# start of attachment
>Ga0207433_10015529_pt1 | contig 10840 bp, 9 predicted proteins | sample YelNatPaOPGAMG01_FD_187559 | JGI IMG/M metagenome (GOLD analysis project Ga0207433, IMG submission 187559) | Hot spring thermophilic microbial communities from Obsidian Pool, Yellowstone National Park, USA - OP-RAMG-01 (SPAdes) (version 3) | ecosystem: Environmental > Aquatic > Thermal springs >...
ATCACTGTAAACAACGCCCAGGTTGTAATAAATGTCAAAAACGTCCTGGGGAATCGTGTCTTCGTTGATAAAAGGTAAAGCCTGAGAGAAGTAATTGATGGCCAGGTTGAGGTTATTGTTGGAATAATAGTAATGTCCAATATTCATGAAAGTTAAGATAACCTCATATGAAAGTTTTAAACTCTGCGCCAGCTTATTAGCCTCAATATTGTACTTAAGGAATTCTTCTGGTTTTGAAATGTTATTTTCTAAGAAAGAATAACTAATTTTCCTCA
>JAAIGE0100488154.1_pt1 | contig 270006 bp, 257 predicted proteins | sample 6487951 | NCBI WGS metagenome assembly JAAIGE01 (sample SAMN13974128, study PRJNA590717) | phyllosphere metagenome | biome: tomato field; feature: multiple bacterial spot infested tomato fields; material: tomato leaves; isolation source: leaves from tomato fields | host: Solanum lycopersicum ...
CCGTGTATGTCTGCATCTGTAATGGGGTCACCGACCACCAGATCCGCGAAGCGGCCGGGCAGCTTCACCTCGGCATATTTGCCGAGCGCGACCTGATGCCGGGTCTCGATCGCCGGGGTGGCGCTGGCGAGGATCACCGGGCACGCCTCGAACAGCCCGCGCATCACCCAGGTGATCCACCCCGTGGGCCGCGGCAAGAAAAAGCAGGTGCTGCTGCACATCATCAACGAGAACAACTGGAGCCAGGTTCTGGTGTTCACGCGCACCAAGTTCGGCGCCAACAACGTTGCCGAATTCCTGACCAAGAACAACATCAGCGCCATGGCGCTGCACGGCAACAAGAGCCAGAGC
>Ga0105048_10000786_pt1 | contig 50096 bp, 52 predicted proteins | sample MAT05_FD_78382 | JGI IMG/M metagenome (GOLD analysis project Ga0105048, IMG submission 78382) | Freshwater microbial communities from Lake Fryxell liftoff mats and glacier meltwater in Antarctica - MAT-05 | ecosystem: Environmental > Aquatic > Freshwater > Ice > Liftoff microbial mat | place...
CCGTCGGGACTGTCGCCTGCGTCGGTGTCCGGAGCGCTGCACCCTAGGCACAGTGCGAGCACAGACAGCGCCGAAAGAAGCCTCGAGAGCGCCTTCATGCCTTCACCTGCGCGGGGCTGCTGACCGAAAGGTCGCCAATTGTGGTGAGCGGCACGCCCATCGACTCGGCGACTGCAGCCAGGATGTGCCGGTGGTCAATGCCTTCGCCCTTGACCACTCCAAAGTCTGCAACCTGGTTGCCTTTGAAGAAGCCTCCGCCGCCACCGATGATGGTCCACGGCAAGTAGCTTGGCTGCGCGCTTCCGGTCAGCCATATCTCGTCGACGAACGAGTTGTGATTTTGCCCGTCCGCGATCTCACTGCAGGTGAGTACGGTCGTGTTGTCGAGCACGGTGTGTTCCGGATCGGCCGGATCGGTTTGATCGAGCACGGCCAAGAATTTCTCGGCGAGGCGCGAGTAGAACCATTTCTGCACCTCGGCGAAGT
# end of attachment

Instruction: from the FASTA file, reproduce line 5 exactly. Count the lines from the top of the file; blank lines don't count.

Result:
>Ga0105048_10000786_pt1 | contig 50096 bp, 52 predicted proteins | sample MAT05_FD_78382 | JGI IMG/M metagenome (GOLD analysis project Ga0105048, IMG submission 78382) | Freshwater microbial communities from Lake Fryxell liftoff mats and glacier meltwater in Antarctica - MAT-05 | ecosystem: Environmental > Aquatic > Freshwater > Ice > Liftoff microbial mat | place...